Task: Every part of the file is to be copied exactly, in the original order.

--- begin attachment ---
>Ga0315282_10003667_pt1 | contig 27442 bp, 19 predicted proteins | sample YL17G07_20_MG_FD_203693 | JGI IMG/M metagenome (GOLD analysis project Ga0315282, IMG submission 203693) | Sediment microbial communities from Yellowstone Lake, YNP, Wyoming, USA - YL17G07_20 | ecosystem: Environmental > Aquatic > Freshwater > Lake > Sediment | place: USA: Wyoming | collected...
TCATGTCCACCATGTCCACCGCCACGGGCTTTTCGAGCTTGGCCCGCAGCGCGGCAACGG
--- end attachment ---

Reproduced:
>Ga0315282_10003667_pt1 | contig 27442 bp, 19 predicted proteins | sample YL17G07_20_MG_FD_203693 | JGI IMG/M metagenome (GOLD analysis project Ga0315282, IMG submission 203693) | Sediment microbial communities from Yellowstone Lake, YNP, Wyoming, USA - YL17G07_20 | ecosystem: Environmental > Aquatic > Freshwater > Lake > Sediment | place: USA: Wyoming | collected...
TCATGTCCACCATGTCCACCGCCACGGGCTTTTCGAGCTTGGCCCGCAGCGCGGCAACGG